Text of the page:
I came late to the Brandon Sanderson show. Numerous things caused this. Marriage, work, and kids did dramatically reduce my reading time just when Mr. Sanderson first arrived on the scene. And, no, I didn’t get introduced to him through Wheel of Time, because my disgust with the middle of that series made me abandon it long before Sanderson took over writing duties. But I did keep having his name whispered in my ear, and the suggestions to “Read Sanderson already!” rose to such levels that I finally picked up Mistborn: The Final Empire just to make it stop.
As for this book, the story can be summed up as a group of Ocean Eleven-type thieves who plan the ultimate heist. These rogues intend to destroy the magical enforcers of the evil and immortal Lord Ruler (The Steel Ministry and the Canton of Inquisition), slay said Lord Ruler (Who has ruled the Final Empire for a millenium), take over the capital city of said Final Empire, and become the spark to ignite an empire wide revolution that frees the “Skaa” from the abuses of the noble houses who actually run the empire. (This group of thieves will also become filthy rich, but that isn’t these guys main focus with this heist – well, at least, not most of them.)
Naturally, there are obstacles to overcome for this crew of saviors. First, the Skaa they want to ignite into rebellion are malnourished, magically challenged, and beaten down to the point they have no desire to fight anyone – even their own oppressors. Two, the majority of people with magic (They are called Misted, and if they are trained users of allomancy they are dubbed Mistborn.) are from noble houses, which are nearly unanimously on the Lord Ruler’s side. And three, no one – not even our heroic rogues – know any way to actually kill the Lord Ruler, because he is basically indestructible as well as immortal.
Never fear though, the leader of our pack of revolutionary rogues, Kelsier, is working on a way to get to the Lord Ruler. And when Kelsier puts his mind to something, it inevitably gets done. I mean, this guy is the only person to ever escape the infamous death mines at Hathsin, so if he says he has a plan to make everything work, then everyone believes him and continues on with the mission.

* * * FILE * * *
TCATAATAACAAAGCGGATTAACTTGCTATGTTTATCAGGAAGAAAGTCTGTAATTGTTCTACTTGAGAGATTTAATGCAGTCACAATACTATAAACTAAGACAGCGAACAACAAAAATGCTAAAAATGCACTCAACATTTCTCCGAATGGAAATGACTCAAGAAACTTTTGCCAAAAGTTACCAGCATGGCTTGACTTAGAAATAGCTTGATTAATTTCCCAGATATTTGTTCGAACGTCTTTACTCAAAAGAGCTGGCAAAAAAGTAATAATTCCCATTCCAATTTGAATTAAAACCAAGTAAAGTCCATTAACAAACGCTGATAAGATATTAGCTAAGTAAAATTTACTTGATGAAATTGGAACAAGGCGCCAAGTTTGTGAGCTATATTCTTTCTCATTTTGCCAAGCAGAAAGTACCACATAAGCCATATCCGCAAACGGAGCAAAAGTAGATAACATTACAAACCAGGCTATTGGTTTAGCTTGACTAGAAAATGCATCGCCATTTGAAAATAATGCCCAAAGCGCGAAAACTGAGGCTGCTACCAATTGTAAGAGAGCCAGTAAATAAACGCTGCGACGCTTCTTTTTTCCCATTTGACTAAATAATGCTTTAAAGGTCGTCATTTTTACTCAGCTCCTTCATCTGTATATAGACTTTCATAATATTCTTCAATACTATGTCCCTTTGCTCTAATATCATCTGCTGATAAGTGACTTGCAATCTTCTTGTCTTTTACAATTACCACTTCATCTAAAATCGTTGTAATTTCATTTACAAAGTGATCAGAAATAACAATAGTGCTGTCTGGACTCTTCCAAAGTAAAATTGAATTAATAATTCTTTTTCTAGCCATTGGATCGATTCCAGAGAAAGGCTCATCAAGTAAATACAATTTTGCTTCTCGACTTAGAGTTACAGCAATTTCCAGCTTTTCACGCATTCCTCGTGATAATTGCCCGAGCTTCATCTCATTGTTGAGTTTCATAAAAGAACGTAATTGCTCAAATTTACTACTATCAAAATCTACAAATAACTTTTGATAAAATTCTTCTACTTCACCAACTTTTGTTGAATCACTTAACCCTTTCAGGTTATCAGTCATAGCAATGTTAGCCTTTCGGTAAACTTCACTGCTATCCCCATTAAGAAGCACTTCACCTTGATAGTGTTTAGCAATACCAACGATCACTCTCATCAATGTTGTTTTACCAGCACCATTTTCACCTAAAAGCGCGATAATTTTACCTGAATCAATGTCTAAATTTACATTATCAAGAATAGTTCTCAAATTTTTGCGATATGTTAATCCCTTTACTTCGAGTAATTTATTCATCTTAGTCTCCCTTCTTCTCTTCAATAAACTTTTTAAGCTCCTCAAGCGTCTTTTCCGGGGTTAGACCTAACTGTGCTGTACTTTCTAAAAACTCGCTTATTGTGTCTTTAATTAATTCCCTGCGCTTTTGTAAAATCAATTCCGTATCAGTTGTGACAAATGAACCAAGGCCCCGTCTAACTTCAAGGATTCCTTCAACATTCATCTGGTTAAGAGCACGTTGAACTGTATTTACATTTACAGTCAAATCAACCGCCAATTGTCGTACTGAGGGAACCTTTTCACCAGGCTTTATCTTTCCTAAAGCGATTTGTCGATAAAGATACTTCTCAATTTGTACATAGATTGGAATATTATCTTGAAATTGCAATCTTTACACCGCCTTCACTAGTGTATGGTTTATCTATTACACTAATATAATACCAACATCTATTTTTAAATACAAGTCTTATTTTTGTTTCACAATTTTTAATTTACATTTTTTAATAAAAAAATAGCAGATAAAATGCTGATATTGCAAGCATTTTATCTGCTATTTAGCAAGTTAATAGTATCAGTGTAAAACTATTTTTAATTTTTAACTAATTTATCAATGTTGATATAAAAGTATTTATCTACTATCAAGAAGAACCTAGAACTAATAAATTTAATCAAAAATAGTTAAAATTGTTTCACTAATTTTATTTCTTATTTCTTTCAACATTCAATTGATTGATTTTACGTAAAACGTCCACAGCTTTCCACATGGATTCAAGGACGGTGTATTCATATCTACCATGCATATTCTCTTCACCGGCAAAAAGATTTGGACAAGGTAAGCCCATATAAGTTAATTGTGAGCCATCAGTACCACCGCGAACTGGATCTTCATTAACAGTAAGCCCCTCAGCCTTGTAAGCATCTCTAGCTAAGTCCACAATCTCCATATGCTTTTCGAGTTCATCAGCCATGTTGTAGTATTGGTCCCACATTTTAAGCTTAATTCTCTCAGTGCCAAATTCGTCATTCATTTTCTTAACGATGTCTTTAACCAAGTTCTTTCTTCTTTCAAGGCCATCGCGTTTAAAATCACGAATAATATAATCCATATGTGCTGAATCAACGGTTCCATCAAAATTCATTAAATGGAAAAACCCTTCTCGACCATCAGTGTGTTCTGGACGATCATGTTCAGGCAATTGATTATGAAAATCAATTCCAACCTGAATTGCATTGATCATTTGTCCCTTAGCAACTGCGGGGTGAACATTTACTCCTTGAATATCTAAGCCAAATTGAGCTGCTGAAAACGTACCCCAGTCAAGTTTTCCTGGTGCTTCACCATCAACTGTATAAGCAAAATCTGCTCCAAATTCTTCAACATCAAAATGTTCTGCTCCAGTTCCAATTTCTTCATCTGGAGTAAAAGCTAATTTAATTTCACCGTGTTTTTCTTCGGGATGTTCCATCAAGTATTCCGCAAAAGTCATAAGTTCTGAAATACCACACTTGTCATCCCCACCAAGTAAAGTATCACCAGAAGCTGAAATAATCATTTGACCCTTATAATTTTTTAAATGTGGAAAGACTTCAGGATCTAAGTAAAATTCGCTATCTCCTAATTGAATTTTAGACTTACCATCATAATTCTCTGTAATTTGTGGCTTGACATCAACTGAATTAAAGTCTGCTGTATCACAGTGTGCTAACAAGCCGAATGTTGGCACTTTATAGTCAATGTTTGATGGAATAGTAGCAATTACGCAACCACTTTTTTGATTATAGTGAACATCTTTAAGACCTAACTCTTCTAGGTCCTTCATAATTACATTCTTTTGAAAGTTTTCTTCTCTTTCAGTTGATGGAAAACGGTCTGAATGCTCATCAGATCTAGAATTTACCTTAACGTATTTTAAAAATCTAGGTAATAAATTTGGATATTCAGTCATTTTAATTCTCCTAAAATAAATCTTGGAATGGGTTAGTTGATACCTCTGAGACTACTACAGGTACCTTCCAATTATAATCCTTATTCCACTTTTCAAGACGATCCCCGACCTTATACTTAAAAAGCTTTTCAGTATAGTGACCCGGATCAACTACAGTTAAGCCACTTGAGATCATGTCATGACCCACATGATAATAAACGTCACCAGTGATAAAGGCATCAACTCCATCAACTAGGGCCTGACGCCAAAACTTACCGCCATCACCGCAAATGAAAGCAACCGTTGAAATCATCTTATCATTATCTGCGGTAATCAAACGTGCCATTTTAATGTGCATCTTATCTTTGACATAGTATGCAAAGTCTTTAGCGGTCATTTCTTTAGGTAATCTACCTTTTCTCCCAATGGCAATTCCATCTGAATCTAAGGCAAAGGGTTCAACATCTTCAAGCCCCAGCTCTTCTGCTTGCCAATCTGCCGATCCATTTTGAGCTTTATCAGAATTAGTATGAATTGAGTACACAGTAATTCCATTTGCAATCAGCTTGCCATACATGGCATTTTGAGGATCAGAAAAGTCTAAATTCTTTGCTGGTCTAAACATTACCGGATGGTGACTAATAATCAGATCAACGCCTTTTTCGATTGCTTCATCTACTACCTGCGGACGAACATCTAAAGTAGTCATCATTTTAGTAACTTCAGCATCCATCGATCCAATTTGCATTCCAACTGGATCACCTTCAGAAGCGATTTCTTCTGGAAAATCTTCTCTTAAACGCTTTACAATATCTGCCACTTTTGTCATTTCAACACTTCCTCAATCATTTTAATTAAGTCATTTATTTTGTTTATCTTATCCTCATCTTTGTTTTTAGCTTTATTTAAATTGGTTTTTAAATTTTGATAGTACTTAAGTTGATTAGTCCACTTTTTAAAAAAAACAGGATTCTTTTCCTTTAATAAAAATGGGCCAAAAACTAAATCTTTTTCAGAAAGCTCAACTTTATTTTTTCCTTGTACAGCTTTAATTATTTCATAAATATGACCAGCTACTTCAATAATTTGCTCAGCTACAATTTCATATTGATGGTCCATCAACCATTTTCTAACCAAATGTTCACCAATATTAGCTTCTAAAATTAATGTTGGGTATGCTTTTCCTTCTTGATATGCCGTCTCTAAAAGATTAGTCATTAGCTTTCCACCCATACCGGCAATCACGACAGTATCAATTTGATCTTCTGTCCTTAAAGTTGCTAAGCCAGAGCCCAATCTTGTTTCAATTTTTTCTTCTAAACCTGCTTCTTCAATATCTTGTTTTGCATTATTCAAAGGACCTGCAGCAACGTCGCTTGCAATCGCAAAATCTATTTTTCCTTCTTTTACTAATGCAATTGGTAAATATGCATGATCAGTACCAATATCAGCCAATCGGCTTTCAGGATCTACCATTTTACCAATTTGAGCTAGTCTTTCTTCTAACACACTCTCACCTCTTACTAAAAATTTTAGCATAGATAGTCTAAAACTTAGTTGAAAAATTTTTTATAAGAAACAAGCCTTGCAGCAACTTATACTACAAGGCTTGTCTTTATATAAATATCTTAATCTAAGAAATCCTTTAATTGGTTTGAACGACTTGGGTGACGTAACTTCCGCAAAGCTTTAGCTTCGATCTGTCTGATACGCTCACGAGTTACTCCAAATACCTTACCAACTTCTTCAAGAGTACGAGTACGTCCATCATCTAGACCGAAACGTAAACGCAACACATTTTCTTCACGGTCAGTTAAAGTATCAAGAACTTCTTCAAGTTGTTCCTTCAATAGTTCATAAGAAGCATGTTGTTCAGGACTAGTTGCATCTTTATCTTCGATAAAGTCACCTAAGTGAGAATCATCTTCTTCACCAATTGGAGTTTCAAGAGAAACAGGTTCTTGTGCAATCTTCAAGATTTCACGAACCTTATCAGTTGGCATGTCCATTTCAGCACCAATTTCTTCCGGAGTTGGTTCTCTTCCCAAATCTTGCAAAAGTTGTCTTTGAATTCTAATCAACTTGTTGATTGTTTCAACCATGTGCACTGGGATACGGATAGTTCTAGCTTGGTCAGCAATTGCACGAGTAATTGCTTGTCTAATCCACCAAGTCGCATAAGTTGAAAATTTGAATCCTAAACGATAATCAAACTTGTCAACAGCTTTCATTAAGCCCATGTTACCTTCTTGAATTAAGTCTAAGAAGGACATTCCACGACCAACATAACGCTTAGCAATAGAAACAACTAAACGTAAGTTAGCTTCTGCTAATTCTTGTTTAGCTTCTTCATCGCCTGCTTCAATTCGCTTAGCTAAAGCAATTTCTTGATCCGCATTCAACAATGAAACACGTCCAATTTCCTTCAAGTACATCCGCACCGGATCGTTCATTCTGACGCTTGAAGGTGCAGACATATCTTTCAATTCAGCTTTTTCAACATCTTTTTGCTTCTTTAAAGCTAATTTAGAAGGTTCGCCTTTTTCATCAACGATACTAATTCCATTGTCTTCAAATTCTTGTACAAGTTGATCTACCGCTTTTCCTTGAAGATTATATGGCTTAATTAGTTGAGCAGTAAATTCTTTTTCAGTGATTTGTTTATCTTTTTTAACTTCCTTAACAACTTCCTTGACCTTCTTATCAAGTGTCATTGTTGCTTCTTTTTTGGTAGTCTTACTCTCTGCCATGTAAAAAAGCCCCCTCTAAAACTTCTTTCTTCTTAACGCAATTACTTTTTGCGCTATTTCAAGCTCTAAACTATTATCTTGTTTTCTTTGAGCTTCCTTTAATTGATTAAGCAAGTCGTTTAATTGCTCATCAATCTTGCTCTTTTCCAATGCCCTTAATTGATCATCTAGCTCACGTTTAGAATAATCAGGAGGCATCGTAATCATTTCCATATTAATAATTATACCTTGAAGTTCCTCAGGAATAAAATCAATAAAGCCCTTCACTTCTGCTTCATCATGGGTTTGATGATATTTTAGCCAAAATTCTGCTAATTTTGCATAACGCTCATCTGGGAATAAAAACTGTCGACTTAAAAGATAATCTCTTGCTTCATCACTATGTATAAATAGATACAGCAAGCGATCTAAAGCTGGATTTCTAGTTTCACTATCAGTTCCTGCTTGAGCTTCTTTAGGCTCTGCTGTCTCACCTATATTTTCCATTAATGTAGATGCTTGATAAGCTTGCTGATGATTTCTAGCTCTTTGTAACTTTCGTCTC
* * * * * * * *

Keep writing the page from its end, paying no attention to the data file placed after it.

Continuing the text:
One of Kelsier’s helpers in this endeavor is sixteen year old Vin. This street orphan grew up with her older brother working various thieving crews; her contribution to the gangs being the strange power she seems to possess. And when Kelsier eventually stumbles upon her, he immediately turns her into a reclamation project, seeing in her someone who not only deserves to live a better life but who can help him forge one for all the Skaa in the world.
From the shadowy mists to the brightly-lit ballrooms, Kelsier, Vin, and their crew of thieves lead readers on a thrilling heist, complete with dangerous foes and mesmerizing allomancy duels. And when the final page comes, it is both satisfying and sad that it has all come to an inevitable conclusion – even if it is a most fitting end for this group of brave rogues.
After closing this book, I have to admit that I enjoyed it. Mistborn definitely lived up to its hype in many ways. The magic system of allomancy (Magic is powered by the ingestion of trace minerals, which then give Mistborn amazing superhuman powers.) was intricate but not overwhelming; the main characters of Kelsier and Vin were easy to empathize with; the post-apocalyptic world where ash falls eternally and mists rule the night was intriguing ; and the allomancy fights were some of most visceral, action-packed magical duels that I ever recall reading. And for all those reasons, I definitely intend to pick up more of Mr. Sanderson in the future, but even with that being said, this novel wasn’t perfect to me.
First, Mistborn: The Final Empire really felt like a dystopian young adult novel masquerading as a fantasy. I know that makes me sound like some disgruntled old man, but it is how I felt when reading it. I mean, all the characters here speak in modern American and exhibit modern sensibilities; Vin is written like a classic YA heroine who rises up from humble beginnings to become superhuman — even as she finds a sensitive man to give her heart too; and the Mistborn were basically metal eating superheroes. Everything just suggested YA dystopian rather than epic fantasy. This “feel” didn’t ruin the book for me, but I do find it difficult to label it epic fantasy.
Second, the beginning of this novel was slow. There were loads and loads of meandering plot lines which had little to do with the main focus of the narrative. Sure, I was glad to see numerous ballroom parties and Vin learning to become a lady, but none of it really fascinated me, especially since the keys to the success of this whole heist were tied up elsewhere. Guess, my disgruntlement could just be labeled a personal preference, but I would have liked to be in the thick of the action rather than at a ball watching Vin learn to play court politics and find a significant other.
Third, the ending was so neat, so clean I really don’t have much of a desire to pick up the next book. I realize that is an odd criticism, but there it is. Obviously, I can’t talk about the conclusion of this one, but those who have already read it completely understand where I am coming from with this. Mistborn: The Final Empire ends, and in a lot of ways (most ways) it is a satisfactory conclusion. One I personally don’t feel a need (right now, anyway) of ruining by continuing on to the next book.
To sum it up, all my friends who told me I should try Sanderson were right. (There I’ve said it. Happy now?) The ones who suggested this novel as my starting point were also right, because I liked it. (Said it again.) And I do intend to read more of this modern master of writing, but I’m just not sure it will be the rest of this series.